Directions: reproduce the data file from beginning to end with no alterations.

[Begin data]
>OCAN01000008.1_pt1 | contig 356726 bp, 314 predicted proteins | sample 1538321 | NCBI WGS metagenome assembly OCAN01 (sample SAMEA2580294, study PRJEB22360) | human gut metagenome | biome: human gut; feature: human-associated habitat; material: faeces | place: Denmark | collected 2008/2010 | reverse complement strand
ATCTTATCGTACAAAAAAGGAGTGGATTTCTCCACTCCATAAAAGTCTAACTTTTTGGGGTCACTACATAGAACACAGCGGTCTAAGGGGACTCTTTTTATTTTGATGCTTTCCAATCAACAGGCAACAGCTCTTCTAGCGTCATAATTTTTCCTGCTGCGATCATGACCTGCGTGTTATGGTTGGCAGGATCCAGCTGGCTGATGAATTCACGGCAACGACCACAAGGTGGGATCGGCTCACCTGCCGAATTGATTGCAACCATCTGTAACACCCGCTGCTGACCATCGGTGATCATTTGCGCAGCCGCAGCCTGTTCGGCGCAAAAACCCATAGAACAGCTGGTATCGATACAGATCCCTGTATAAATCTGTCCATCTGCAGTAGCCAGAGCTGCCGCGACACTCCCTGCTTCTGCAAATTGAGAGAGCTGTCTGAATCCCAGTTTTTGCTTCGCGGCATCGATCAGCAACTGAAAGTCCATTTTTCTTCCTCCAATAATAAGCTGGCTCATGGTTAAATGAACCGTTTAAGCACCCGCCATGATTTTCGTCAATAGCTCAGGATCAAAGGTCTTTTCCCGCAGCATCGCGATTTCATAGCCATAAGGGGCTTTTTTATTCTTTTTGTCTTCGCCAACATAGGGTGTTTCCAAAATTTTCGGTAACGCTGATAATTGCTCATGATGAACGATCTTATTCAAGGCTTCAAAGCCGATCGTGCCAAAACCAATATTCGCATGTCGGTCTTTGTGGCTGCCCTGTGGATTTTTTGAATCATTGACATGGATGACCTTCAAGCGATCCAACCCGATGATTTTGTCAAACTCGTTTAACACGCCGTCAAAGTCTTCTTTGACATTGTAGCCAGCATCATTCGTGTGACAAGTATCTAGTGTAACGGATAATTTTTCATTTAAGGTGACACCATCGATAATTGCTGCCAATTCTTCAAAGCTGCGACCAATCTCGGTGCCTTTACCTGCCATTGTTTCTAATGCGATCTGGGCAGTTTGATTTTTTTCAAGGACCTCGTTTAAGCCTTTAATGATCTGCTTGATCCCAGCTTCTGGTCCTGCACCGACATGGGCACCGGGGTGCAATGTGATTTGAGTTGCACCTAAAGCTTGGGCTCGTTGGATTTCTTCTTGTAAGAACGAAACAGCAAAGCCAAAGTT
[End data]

>OCAN01000008.1_pt1 | contig 356726 bp, 314 predicted proteins | sample 1538321 | NCBI WGS metagenome assembly OCAN01 (sample SAMEA2580294, study PRJEB22360) | human gut metagenome | biome: human gut; feature: human-associated habitat; material: faeces | place: Denmark | collected 2008/2010 | reverse complement strand
ATCTTATCGTACAAAAAAGGAGTGGATTTCTCCACTCCATAAAAGTCTAACTTTTTGGGGTCACTACATAGAACACAGCGGTCTAAGGGGACTCTTTTTATTTTGATGCTTTCCAATCAACAGGCAACAGCTCTTCTAGCGTCATAATTTTTCCTGCTGCGATCATGACCTGCGTGTTATGGTTGGCAGGATCCAGCTGGCTGATGAATTCACGGCAACGACCACAAGGTGGGATCGGCTCACCTGCCGAATTGATTGCAACCATCTGTAACACCCGCTGCTGACCATCGGTGATCATTTGCGCAGCCGCAGCCTGTTCGGCGCAAAAACCCATAGAACAGCTGGTATCGATACAGATCCCTGTATAAATCTGTCCATCTGCAGTAGCCAGAGCTGCCGCGACACTCCCTGCTTCTGCAAATTGAGAGAGCTGTCTGAATCCCAGTTTTTGCTTCGCGGCATCGATCAGCAACTGAAAGTCCATTTTTCTTCCTCCAATAATAAGCTGGCTCATGGTTAAATGAACCGTTTAAGCACCCGCCATGATTTTCGTCAATAGCTCAGGATCAAAGGTCTTTTCCCGCAGCATCGCGATTTCATAGCCATAAGGGGCTTTTTTATTCTTTTTGTCTTCGCCAACATAGGGTGTTTCCAAAATTTTCGGTAACGCTGATAATTGCTCATGATGAACGATCTTATTCAAGGCTTCAAAGCCGATCGTGCCAAAACCAATATTCGCATGTCGGTCTTTGTGGCTGCCCTGTGGATTTTTTGAATCATTGACATGGATGACCTTCAAGCGATCCAACCCGATGATTTTGTCAAACTCGTTTAACACGCCGTCAAAGTCTTCTTTGACATTGTAGCCAGCATCATTCGTGTGACAAGTATCTAGTGTAACGGATAATTTTTCATTTAAGGTGACACCATCGATAATTGCTGCCAATTCTTCAAAGCTGCGACCAATCTCGGTGCCTTTACCTGCCATTGTTTCTAATGCGATCTGGGCAGTTTGATTTTTTTCAAGGACCTCGTTTAAGCCTTTAATGATCTGCTTGATCCCAGCTTCTGGTCCTGCACCGACATGGGCACCGGGGTGCAATGTGATTTGAGTTGCACCTAAAGCTTGGGCTCGTTGGATTTCTTCTTGTAAGAACGAAACAGCAAAGCCAAAGTT